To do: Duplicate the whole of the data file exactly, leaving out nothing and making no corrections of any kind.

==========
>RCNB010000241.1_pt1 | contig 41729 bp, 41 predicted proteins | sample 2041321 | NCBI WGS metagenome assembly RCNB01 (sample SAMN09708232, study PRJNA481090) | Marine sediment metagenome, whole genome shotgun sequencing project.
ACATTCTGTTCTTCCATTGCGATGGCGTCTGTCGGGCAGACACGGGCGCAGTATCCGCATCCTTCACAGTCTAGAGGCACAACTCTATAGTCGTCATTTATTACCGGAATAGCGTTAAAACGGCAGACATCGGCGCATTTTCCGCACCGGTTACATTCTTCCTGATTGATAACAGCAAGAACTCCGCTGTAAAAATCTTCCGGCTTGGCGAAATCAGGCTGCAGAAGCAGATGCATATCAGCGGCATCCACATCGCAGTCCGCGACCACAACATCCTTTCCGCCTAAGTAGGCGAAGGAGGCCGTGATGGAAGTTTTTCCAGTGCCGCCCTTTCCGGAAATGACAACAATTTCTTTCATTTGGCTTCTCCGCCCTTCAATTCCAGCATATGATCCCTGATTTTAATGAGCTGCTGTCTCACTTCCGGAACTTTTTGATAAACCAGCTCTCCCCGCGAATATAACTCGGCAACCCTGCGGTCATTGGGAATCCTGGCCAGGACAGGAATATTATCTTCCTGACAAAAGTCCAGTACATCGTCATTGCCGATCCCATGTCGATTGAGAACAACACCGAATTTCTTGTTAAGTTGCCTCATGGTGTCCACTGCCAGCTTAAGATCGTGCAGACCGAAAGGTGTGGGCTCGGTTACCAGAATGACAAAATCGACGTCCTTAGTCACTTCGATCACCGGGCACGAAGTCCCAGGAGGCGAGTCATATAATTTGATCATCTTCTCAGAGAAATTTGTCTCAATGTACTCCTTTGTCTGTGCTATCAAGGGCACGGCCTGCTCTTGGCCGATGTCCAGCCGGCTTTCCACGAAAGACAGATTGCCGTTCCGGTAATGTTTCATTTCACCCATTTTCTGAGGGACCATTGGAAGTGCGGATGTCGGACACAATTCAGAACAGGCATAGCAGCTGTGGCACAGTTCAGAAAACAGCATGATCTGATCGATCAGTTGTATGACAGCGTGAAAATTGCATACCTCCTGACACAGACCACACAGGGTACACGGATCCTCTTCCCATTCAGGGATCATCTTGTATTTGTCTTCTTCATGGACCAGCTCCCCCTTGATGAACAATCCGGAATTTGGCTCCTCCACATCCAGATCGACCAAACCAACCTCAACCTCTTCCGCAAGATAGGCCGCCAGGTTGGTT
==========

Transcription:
>RCNB010000241.1_pt1 | contig 41729 bp, 41 predicted proteins | sample 2041321 | NCBI WGS metagenome assembly RCNB01 (sample SAMN09708232, study PRJNA481090) | Marine sediment metagenome, whole genome shotgun sequencing project.
ACATTCTGTTCTTCCATTGCGATGGCGTCTGTCGGGCAGACACGGGCGCAGTATCCGCATCCTTCACAGTCTAGAGGCACAACTCTATAGTCGTCATTTATTACCGGAATAGCGTTAAAACGGCAGACATCGGCGCATTTTCCGCACCGGTTACATTCTTCCTGATTGATAACAGCAAGAACTCCGCTGTAAAAATCTTCCGGCTTGGCGAAATCAGGCTGCAGAAGCAGATGCATATCAGCGGCATCCACATCGCAGTCCGCGACCACAACATCCTTTCCGCCTAAGTAGGCGAAGGAGGCCGTGATGGAAGTTTTTCCAGTGCCGCCCTTTCCGGAAATGACAACAATTTCTTTCATTTGGCTTCTCCGCCCTTCAATTCCAGCATATGATCCCTGATTTTAATGAGCTGCTGTCTCACTTCCGGAACTTTTTGATAAACCAGCTCTCCCCGCGAATATAACTCGGCAACCCTGCGGTCATTGGGAATCCTGGCCAGGACAGGAATATTATCTTCCTGACAAAAGTCCAGTACATCGTCATTGCCGATCCCATGTCGATTGAGAACAACACCGAATTTCTTGTTAAGTTGCCTCATGGTGTCCACTGCCAGCTTAAGATCGTGCAGACCGAAAGGTGTGGGCTCGGTTACCAGAATGACAAAATCGACGTCCTTAGTCACTTCGATCACCGGGCACGAAGTCCCAGGAGGCGAGTCATATAATTTGATCATCTTCTCAGAGAAATTTGTCTCAATGTACTCCTTTGTCTGTGCTATCAAGGGCACGGCCTGCTCTTGGCCGATGTCCAGCCGGCTTTCCACGAAAGACAGATTGCCGTTCCGGTAATGTTTCATTTCACCCATTTTCTGAGGGACCATTGGAAGTGCGGATGTCGGACACAATTCAGAACAGGCATAGCAGCTGTGGCACAGTTCAGAAAACAGCATGATCTGATCGATCAGTTGTATGACAGCGTGAAAATTGCATACCTCCTGACACAGACCACACAGGGTACACGGATCCTCTTCCCATTCAGGGATCATCTTGTATTTGTCTTCTTCATGGACCAGCTCCCCCTTGATGAACAATCCGGAATTTGGCTCCTCCACATCCAGATCGACCAAACCAACCTCAACCTCTTCCGCAAGATAGGCCGCCAGGTTGGTT